National Book Awards Acceptance Speeches

Joyce Carol Oates, Winner of the 1970 FICTION AWARD for Them

Writing fiction today sometimes seems an exercise in stubbornness and an anachronistic gesture that goes against the shrill tenets of the age-that only the present has meaning, that the contemplative life is irrelevant, that only the life of purest sensation is divine, and that the act of giving shape to sensation, of giving a permanence to the present, is somehow an inversion of the life principle itself. But writers of prose are tough, meticulous people, dedicated to a systematic analysis of the life of sensation and of the electronic paradise that threatens to make language itself obsolete. Writers of prose are all historians, dealing with the past. It is the legendary quality of the past we are most interested in, the immediate past, mysterious and profound, that feeds into the future. It is writers who create history.

Today, there is a demand that the past be obliterated. The style of the new decade is accelerated and deathly; all this emphasis upon sensation, upon a life altered by various drugs, is a speeding up of the death. And inherent in the new generation's rejection of the past is a rejection of the future, a rejection of any extended period of time. This is all deathly, an unconscious desire for death, for the end of consciousness. The artists of America must resist the temptation to give up the struggle for consciousness, to go down with the age. It is very tempting for us, this disavowal of intelligence, this sub-religious gesture of surrender to the senses and emotions, to death. Writers of prose and poetry are living in the most stimulating of times today-if only they can survive.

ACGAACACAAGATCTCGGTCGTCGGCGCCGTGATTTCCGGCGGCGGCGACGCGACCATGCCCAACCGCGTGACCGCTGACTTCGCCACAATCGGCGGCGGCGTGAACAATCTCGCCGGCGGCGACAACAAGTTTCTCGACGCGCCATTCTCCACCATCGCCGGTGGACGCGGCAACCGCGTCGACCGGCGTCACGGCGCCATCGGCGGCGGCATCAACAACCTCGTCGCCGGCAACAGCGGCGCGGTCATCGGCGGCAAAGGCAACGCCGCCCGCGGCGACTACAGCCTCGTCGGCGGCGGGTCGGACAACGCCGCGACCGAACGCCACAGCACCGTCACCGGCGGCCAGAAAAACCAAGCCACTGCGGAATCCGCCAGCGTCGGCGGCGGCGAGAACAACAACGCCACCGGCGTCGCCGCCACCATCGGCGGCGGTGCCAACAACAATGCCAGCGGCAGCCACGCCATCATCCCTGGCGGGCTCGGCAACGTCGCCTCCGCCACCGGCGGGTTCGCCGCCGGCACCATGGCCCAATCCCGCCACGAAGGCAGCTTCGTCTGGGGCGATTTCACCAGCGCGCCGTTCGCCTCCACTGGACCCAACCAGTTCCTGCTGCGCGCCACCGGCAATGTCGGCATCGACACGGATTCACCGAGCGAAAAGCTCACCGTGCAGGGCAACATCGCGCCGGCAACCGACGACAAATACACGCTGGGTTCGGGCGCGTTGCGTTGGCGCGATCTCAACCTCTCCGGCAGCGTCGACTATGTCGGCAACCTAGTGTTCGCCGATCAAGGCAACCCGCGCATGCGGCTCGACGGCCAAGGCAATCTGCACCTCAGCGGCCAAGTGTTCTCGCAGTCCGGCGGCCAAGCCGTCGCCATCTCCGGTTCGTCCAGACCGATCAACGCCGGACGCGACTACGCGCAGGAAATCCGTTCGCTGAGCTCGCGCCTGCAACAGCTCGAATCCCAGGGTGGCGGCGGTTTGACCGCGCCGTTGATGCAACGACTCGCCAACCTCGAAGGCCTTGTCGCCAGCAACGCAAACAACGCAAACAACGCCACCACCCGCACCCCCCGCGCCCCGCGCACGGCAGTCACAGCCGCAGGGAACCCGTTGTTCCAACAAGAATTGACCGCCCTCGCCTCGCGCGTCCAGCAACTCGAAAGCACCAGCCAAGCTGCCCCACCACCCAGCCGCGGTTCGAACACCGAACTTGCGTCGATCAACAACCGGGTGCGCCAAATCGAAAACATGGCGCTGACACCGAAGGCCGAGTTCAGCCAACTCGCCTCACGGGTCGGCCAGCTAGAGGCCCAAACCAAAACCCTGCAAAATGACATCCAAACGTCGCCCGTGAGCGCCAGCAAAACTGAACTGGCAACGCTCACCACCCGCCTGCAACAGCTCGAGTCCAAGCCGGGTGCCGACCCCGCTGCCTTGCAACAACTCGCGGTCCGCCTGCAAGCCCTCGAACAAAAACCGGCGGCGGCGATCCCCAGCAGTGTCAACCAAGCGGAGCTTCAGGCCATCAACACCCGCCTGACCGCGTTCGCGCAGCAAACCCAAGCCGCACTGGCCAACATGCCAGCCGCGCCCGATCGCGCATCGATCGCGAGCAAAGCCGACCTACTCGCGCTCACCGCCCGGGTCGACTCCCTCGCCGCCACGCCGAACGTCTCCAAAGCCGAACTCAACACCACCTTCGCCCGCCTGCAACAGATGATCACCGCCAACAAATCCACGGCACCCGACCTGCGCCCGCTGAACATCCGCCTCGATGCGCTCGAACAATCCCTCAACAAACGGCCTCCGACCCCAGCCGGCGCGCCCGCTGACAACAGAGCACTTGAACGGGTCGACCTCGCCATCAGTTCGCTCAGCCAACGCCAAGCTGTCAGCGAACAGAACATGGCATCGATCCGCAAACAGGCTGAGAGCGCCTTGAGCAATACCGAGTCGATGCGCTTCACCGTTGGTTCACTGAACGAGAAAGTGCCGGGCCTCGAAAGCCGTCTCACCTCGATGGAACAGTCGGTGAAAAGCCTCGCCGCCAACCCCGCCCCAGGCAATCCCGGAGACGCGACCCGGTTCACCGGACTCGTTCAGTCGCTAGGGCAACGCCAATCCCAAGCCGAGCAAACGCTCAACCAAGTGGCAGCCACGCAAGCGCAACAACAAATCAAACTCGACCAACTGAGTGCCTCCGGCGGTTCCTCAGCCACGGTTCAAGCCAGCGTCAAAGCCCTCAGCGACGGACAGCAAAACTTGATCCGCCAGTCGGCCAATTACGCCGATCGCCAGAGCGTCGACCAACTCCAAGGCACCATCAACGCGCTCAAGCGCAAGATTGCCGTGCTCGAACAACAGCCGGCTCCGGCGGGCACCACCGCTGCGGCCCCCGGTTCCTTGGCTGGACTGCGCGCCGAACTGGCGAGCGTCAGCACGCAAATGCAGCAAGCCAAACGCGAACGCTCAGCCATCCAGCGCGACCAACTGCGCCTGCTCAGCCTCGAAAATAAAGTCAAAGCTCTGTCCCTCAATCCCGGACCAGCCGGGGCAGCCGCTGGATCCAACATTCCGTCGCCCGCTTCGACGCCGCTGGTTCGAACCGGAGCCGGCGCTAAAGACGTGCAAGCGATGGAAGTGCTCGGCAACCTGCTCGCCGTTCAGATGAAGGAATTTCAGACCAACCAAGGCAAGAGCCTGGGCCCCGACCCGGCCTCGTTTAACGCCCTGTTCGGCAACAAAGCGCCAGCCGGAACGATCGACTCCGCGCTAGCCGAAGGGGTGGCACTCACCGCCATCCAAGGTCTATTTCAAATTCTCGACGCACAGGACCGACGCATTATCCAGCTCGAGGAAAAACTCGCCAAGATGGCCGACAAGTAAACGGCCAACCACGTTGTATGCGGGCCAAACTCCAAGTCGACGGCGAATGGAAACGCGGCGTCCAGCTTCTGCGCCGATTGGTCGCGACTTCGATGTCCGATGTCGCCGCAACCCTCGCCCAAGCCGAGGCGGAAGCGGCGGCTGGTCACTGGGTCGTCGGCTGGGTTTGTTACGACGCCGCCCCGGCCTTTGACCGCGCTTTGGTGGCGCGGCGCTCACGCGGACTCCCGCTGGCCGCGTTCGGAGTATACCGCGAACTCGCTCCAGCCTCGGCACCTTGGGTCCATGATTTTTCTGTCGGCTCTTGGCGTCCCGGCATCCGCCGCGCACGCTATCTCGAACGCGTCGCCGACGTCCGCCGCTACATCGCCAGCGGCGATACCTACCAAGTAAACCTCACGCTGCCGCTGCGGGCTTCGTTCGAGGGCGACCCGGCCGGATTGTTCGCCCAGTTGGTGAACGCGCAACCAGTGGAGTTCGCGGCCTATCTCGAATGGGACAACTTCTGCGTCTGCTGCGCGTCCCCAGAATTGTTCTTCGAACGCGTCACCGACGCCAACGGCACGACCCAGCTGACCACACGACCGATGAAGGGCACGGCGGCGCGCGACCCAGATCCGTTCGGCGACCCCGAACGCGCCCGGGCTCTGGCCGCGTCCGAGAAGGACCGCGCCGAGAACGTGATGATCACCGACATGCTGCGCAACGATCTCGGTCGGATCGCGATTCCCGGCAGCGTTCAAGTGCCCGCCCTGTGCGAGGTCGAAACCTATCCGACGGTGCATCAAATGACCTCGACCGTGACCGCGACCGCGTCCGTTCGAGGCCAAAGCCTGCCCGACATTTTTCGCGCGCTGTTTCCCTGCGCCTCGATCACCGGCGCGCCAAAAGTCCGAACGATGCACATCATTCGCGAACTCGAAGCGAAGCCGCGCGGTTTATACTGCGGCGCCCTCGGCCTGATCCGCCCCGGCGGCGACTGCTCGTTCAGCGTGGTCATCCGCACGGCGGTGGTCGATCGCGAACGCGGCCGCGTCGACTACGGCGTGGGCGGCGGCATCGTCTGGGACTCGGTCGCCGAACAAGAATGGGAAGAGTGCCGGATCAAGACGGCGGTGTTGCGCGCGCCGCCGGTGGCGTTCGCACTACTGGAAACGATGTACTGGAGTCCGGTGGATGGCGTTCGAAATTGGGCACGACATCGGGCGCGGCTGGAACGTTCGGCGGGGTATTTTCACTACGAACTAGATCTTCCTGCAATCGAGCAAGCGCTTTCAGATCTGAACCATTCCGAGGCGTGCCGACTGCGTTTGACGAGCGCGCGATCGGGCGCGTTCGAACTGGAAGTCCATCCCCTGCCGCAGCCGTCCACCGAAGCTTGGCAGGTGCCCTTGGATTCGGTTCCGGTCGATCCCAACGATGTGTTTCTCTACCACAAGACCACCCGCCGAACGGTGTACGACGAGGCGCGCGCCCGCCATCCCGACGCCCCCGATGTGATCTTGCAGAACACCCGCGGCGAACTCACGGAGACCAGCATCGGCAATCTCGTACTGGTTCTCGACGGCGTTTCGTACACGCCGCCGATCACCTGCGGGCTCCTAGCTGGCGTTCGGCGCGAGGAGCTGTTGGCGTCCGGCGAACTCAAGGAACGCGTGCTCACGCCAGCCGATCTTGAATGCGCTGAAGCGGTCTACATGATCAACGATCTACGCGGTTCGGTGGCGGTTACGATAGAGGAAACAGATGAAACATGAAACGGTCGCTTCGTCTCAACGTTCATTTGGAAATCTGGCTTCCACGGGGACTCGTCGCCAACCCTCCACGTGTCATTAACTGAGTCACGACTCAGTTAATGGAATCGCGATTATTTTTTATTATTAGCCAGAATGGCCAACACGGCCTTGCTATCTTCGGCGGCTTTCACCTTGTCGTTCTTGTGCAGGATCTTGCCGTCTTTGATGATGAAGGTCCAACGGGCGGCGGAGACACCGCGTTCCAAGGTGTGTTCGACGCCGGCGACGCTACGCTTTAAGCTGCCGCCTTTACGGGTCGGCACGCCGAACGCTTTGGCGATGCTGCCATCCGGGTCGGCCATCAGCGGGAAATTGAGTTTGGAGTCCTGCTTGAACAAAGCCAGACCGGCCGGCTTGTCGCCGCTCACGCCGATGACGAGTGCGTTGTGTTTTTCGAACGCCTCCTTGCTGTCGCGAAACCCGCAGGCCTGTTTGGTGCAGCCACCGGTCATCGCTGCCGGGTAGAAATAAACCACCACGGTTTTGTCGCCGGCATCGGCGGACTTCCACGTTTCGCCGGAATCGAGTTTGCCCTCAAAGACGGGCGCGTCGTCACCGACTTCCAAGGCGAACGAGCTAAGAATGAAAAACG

Those of us who are also university teachers can see clearly, in some of our best students, the dangers of the new religion, of the ethic of the unconsciousness: a certain aimlessness, a distrust, a fear of the future that seems to them either forbidding or unimaginable. Many of these students are both older and younger than they should be-older because they have experienced a great deal, younger because the experiences seem to have flowed through them, meaning nothing. It is a mysterious age, the present. It questions all meaning. Writers, trying to make sense of the age, are also creating it, and there is more need than ever for the contemplative life, for an assessment of where we are going and where we have come from. We need to withdraw from the age, to make ourselves detached. The writer of prose is committed to recreating the world through language, and he should not be distracted from this task by even the most attractive of temptations. The opposite of language is silence; silence for human beings is death.

In novels I have written, I have tried to give a shape to certain obsessions of mid-century Americans: a confusion of love and money, of the categories of public and private experience, of a demonic urge I sense all around me, an urge to violence as the answer to all problems, an urge to self-annihilation, suicide, the ultimate experience, and the ultimate surrender. The use of language is all we have to pit against death and silence.